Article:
Conflict doesn't have to be an epic battle between two people. It can be one character trying desperately to hold on to a secret while another whittles away at them, trying to learn that secret.
Conflict can be internal or external, or both. Internal conflict happens when a character has to grapple with a mental or emotional issue that is affecting their ability to function in a situation. The conflict happens within the character. External conflict happens outside the character, such as having to win a cake baking contest or rescuing a dog from an abusive home. Internal and external conflict can be combined in a story. A character struggling with a fear of heights finds that he must cross a wire suspended between two buildings in order to save the life of a loved one. This character is facing the internal conflict of the fear of heights, while also struggling to safely cross a wire between two buildings (not easy to do).
Conflict should always be meaningful. It isn't enough just to have your character battling someone or something throughout the book. That conflict has to be meaningful in the context of the story. Does the struggle give the character a resource needed later? Does it highlight a weakness that will prove fatal later on? Does it move the story arc forward, advancing the plot? If not, consider eliminating or revising it so that it does accomplish one or more of these things.
Conflict drives everything in your book, and should start early on in the story. It happens whenever two characters (or a character and some force) are in opposition. It should build over the course of the story, starting small and ramping up as the story goes along. The two most important parts of the conflict can be summed up in two questions:
- What are the stakes here?
- Why should the reader care?
In a conflict, it's fine for your characters to make bad choices because of elements of their personality, because of bad experiences they've had in the past, or simply a lack of knowledge or skill. These choices will help make the character come alive for the reader, increasing the drama and tension in the story. In general, though, you shouldn't show characters making bad decisions or big mistakes in areas where they would be expected to have expertise. For instance, a firearms expert isn't likely to have trouble loading a clip of ammunition into a gun, even in a tense situation. A schoolteacher who has only shot a gun once, however, might find reloading the gun to be difficult at first.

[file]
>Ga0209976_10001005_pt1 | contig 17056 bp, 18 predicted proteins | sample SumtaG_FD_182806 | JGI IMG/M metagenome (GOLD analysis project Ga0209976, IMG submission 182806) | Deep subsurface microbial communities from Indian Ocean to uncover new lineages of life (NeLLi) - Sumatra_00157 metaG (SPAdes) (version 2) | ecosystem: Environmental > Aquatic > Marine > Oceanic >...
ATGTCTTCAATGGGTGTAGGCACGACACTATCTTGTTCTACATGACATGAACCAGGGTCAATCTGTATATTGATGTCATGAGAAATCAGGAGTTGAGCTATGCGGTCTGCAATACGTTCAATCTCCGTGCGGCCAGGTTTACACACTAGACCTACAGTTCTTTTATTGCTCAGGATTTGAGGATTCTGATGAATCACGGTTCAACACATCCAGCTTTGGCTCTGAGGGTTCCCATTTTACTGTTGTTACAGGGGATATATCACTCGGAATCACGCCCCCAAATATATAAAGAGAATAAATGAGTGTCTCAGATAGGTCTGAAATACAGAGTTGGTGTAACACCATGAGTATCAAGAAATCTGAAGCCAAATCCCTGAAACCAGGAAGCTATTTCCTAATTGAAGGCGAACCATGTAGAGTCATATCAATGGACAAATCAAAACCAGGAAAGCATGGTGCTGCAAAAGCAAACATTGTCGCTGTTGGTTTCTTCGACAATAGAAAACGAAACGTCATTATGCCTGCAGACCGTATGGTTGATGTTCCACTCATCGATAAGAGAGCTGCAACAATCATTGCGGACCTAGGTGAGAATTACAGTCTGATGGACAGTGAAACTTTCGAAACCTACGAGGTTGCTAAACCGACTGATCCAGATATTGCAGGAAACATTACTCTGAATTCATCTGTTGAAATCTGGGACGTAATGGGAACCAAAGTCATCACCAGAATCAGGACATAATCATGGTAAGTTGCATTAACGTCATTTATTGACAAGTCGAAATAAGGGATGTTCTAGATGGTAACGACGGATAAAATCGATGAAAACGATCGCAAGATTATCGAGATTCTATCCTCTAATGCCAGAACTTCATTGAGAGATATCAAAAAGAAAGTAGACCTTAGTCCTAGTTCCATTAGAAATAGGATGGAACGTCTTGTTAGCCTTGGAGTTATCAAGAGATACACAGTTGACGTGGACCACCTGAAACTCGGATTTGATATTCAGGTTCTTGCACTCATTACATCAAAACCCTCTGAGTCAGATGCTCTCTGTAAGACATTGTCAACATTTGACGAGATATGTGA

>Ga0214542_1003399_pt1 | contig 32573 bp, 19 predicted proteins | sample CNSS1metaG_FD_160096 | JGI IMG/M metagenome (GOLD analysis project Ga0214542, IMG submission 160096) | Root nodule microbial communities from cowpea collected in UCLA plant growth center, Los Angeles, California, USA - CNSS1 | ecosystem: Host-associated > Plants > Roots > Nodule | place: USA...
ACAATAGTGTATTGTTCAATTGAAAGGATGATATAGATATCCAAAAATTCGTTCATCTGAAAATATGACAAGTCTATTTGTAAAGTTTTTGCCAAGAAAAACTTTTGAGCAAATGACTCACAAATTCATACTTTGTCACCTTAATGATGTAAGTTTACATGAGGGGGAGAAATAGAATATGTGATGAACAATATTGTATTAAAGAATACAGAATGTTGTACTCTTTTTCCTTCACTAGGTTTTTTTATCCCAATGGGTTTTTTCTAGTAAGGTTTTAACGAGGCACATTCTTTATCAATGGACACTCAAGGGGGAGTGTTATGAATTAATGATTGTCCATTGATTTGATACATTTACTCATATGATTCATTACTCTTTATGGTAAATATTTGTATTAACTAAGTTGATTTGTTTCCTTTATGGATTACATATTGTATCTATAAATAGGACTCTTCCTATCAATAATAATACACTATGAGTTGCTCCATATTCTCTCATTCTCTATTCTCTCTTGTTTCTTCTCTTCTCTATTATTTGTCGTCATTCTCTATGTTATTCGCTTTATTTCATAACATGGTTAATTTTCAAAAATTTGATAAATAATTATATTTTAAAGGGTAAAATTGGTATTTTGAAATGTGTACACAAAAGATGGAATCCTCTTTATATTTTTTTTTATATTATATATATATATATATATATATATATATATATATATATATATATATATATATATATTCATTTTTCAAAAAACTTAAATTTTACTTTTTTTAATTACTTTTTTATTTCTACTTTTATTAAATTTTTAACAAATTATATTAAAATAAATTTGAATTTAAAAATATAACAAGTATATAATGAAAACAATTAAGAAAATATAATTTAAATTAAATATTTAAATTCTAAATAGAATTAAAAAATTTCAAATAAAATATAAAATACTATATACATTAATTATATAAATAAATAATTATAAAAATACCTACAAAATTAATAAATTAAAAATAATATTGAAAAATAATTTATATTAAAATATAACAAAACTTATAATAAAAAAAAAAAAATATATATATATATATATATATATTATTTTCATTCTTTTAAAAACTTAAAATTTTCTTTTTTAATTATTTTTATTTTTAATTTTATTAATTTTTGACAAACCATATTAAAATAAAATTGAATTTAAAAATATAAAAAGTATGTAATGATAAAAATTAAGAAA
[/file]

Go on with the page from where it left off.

Ultimately, conflict is about characters taking the minimum amount of action necessary to solve a problem that stands between them and something they want. How much effort they'll make and how much risk they will endure is directly proportional to how badly they want that "something".
When it comes to conflict, realize that characters will act logically and realistically. If there's an obvious, easy solution to their problem, they'll try it. If it fails, they'll look for the next-easiest solution and try that. Just like anyone else, characters will do the things that makes sense for them, given their skills, experience, mental makeup, situation, etc.
To inject conflict into a situation, first ask "What does the character want in this scene?" Then, repeatedly ask the questions "What's the worst thing that could happen to prevent the character from getting what they want?" and "How might that believably happen in this situation?" Eventually, you should find a believable obstacle that gets in the character's way and challenges that character sufficiently.
How do you build and inject conflict into your stories? Please share in the comments.
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